Dear Jeffrey Goldberg:
You recently wrote a piece for Bloomberg in which you call Crystal Bridges, the new museum built by Walmart heiress Alice Walton, a moral blight. Your column notes that “many of the paintings in Crystal Bridges hang in eloquent rebuke to the values of the company that has made the Waltons so very wealthy.”
Among these paintings is Norman Rockwell’s “Rosie the Riveter,” which, you report, is described at the museum as a “transcendent symbol” of the “capabilities, strength and determination” of American women.
This is the sort of description that should give Alice Walton pause. After all, Wal-Mart’s female employees are not nearly so celebrated. In fact, one study shows that Wal-Mart’s female employees are paid less on average than their male counterparts, and are less likely to be promoted to management.
I am writing to remind you that The Atlantic magazine, where you are a staff writer, has not been entirely hospitable to women either.
At the beginning of the year I counted the number of women featured in the table of contents of The Atlantic during 2010 and found that they made up only 27% of the bylines. Just now I did a rough tally of the number of men and women in your table of contents over 2011 and found 129 men and 34 women — that brings us to down to about 21%. Also, The Atlantic lists seven male columnists and only one female columnist on its website.
Following my bylines post Jessica Olien wrote on Slate’s Double X blog about her time interning at The Atlantic. She said that while she wouldn’t call what she experienced overt sexism, she did notice that the male interns received more encouragement and mentoring than the female ones.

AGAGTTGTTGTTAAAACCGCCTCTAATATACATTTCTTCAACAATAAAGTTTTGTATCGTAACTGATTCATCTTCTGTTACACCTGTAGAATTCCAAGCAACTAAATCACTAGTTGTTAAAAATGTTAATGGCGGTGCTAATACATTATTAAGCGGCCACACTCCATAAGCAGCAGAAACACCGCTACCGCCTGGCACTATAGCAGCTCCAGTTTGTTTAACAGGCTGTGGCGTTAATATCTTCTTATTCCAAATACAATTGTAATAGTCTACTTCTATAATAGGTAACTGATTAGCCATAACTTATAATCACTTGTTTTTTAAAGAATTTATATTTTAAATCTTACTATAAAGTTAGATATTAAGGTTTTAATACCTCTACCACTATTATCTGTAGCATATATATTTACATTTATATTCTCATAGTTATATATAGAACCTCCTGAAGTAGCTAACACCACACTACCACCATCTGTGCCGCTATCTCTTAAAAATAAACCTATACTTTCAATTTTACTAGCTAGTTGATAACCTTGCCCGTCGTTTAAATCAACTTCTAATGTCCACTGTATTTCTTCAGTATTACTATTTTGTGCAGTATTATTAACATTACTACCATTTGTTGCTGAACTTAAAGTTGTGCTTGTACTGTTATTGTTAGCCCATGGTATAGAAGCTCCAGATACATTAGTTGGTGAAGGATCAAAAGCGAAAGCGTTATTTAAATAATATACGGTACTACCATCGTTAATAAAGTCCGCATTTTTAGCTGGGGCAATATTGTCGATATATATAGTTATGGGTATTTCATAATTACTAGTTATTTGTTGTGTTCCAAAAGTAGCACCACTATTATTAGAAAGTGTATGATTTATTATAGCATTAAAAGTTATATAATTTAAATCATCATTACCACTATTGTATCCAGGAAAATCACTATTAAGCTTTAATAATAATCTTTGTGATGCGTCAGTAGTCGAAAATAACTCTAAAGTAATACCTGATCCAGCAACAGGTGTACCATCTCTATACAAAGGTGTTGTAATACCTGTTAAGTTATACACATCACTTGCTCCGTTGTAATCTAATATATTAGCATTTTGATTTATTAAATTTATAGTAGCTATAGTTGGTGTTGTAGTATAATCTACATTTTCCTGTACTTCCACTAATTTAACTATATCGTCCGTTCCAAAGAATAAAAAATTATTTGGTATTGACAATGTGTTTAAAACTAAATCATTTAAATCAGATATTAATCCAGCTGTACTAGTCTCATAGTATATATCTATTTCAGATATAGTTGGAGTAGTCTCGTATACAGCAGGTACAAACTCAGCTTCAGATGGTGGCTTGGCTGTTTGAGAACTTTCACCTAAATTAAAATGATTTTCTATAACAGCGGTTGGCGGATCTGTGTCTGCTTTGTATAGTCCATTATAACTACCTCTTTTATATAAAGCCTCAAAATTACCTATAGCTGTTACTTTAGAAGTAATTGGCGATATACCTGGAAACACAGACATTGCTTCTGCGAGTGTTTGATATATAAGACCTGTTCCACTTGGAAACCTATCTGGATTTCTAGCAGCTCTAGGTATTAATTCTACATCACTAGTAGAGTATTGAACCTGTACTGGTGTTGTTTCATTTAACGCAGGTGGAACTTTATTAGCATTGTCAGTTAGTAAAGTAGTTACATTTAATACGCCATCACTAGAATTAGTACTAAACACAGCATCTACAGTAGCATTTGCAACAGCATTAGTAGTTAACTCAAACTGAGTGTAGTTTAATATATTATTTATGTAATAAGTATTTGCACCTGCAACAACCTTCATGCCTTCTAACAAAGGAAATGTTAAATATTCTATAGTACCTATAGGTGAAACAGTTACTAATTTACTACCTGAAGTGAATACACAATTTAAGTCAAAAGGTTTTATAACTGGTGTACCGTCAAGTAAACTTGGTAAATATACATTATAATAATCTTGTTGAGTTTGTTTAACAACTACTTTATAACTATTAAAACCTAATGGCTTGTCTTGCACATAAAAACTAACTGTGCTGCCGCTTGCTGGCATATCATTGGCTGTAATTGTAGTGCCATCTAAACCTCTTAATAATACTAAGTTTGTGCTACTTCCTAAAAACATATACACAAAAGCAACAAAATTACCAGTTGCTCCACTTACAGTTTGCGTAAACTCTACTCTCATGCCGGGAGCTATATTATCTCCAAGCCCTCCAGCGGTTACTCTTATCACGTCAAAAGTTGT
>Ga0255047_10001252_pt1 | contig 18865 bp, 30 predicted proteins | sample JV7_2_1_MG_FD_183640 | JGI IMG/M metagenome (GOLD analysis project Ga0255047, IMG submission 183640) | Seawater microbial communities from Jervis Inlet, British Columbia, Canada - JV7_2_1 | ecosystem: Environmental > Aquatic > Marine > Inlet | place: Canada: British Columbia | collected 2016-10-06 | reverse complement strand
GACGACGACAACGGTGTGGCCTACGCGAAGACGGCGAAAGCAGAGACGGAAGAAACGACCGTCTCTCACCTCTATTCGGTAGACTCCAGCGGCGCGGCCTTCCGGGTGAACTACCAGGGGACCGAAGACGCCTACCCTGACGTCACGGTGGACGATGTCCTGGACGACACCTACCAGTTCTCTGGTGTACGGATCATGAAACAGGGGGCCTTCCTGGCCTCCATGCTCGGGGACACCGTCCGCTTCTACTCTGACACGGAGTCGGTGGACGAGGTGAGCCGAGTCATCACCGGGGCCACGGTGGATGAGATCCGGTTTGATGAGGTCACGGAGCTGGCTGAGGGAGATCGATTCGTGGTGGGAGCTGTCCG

I understand that this charge is anecdotal, and lacks the punch of say the class-action discrimination lawsuit filed against Walmart on behalf of 1.5 million female workers. But still, as your byline count and columnist rosters shows, something is up at your workplace, too.
After my initial Sisterhood post on the byline gender gap I contacted editors from all the publications I wrote about: The New Yorker, Harper’s, The New Republic, The New York Review of Books and The Atlantic. I got official responses from all of them — with the exception of The Atlantic.
But now that I see that you have been exploring the chasm between Walmart’s apparent values and their business practices, I was wondering if you would be willing to do the same at The Atlantic.
As I wrote to your magazine a year ago, I am not seeking an apology or a confession, but rather an explanation from those on the inside.
I look forward to your response.